I got this from a high school colleague the other day. She had just started TPRS last year, got really good at it. But then:

 I am wandering around lost in level 2.  I knew what to do with beginners, more or less. I just don’t know where to go from here with this class.  I can’t picture us doing the old ask a story, read a story sequence over and over again for the rest of the year.   It’s hard to describe how frustrated and elated I am by that class, simultaneously sometimes.  One group is begging for output, so I’m going to throw something at them that enables them to talk quite a bit extemporaneously. I have to acquiesce to their emotional need to produce some language and feel that sense of accomplishment.  

I responded: 

There is no doubt in my mind that the much-discussed output question is always exactly that – too discussed. I feel that if the kids like it and it makes them feel good, do it, as long as it is natural and not forced. It’s not even an issue for me.

Then she said:

I can’t shake the feeling that I don’t really know what I’m doing.

I responded:

Me too.

Next, she said: 

I have a million 2nd year questions: what to do about accuracy in writing, for example. Do you still let them just cut loose and not worry about accuracy? How can you do otherwise if you’re trying to do the Pure Land most days?

I said:

Do the minimum and yes, don’t worry about accuracy. Stop trying to figure out TPRS with your mind. Classes don’t flow in the mind! Think of Willie Nelson’s voice.  Did he try to get that?  No, it was a natural gift.   Enjoy your own natural gift of pure relaxation and enjoyment of the kids and the method. Try it. Try relaxing one day. Tomorrow. You want the Pure Land.  But reread your sentence: “…trying to do the Pure Land”.  The Pure Land cannot be tried for.  If it is tried for, it can never be reached.   We get closer to the Pure Land when teach from our slow heartbeat side.  It is like committing suicide on your teacher self, the one that wants control over everything. Just ask the kids the questions and back down with all the energy. I  am calling the kettle black here. I am actively trying to learn these days how to get into slow heartbeat class management style, the style that is a ticket to the Pure Land.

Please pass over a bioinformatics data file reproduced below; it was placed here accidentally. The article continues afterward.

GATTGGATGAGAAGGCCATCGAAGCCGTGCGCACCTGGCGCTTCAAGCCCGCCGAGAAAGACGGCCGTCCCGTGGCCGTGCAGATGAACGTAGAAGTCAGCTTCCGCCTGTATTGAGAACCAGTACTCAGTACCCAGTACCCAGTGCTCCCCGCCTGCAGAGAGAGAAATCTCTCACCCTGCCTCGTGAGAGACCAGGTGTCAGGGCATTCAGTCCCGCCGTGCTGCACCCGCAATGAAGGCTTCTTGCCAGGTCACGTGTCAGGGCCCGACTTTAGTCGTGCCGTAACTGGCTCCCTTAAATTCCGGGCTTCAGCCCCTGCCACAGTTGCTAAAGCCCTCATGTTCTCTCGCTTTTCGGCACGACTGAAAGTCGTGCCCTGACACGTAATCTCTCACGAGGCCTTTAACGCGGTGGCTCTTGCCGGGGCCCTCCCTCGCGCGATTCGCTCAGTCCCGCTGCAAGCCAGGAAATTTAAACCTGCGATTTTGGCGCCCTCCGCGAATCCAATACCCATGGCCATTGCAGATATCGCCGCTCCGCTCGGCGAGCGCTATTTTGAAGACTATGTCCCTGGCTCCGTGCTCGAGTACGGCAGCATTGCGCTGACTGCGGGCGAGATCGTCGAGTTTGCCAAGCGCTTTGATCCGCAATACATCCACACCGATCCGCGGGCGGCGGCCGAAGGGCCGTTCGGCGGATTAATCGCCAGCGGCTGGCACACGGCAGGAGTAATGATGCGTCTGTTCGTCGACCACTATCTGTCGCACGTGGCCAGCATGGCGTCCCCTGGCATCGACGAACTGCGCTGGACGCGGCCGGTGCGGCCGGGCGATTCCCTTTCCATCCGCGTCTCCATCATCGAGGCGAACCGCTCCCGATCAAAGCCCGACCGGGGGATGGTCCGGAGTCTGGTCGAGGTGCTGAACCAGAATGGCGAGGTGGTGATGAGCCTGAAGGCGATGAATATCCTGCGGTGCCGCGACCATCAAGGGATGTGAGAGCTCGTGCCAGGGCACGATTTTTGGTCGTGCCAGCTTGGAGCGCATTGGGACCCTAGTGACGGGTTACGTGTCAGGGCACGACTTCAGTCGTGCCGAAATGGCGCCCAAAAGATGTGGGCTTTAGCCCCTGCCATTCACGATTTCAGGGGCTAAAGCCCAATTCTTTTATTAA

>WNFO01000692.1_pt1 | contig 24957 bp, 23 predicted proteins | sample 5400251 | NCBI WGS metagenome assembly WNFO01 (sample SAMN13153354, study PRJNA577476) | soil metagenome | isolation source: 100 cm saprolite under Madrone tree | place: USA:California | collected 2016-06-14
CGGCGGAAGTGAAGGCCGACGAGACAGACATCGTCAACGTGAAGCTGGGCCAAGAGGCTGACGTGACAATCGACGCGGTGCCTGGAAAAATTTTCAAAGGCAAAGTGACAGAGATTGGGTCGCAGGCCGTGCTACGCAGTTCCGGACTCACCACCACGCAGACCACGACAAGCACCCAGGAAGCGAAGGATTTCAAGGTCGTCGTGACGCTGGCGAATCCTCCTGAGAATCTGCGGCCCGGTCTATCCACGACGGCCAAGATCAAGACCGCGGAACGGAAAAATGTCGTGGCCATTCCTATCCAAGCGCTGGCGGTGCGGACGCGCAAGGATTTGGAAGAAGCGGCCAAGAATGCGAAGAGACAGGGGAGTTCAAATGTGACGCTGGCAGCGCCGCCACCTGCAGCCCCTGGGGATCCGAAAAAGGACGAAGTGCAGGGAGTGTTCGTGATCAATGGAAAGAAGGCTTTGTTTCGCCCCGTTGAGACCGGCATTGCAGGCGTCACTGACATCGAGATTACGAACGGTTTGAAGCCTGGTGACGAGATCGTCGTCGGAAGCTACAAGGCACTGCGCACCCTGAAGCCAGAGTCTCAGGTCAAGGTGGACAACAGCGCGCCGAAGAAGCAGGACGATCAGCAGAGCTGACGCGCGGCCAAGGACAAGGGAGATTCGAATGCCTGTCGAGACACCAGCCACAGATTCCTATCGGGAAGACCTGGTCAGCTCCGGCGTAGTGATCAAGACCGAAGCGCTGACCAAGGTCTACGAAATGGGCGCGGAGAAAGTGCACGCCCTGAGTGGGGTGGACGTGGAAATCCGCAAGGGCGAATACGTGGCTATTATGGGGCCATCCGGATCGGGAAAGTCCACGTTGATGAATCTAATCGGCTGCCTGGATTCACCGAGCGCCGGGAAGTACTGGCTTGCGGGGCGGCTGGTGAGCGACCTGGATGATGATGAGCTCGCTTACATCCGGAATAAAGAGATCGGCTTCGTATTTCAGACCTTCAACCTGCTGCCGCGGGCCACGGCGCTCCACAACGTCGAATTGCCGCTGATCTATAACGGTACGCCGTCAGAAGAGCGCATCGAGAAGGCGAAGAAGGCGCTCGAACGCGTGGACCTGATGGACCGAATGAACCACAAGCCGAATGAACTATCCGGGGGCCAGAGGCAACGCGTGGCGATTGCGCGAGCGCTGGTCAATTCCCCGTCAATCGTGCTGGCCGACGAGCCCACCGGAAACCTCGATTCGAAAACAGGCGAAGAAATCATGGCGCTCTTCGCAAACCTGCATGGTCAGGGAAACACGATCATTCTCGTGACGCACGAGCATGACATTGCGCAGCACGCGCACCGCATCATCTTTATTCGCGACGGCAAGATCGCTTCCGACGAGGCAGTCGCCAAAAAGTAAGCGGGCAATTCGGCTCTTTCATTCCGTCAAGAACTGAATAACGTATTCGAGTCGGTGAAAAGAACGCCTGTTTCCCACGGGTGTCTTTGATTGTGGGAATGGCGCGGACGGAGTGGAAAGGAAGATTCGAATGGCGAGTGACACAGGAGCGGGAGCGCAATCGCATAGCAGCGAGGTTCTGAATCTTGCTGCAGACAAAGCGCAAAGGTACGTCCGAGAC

She also wrote: 

Should I stop and teach some grammar, just to satisfy myself that I have, so that I can refer to it when they make mistakes? Along the lines of, “I taught you that rule 3 months ago, now I get to mark it wrong when you make a mistake?” The whole thing is so absurd.  

I said:

The kids don’t need grammar to speak the language. Grammar is not of the heart. But P and CI are of the heart.  P and CI.  Do them.

Then she added:

It feels wildly irresponsible to just play on and not DO anything about mistakes! 

My response: 

If you want to correct mistakes, give dictées and they will learn to write.  Only dictées.  I have described in detail the form in TPRS in a Year! THAT is all you need for writing. 


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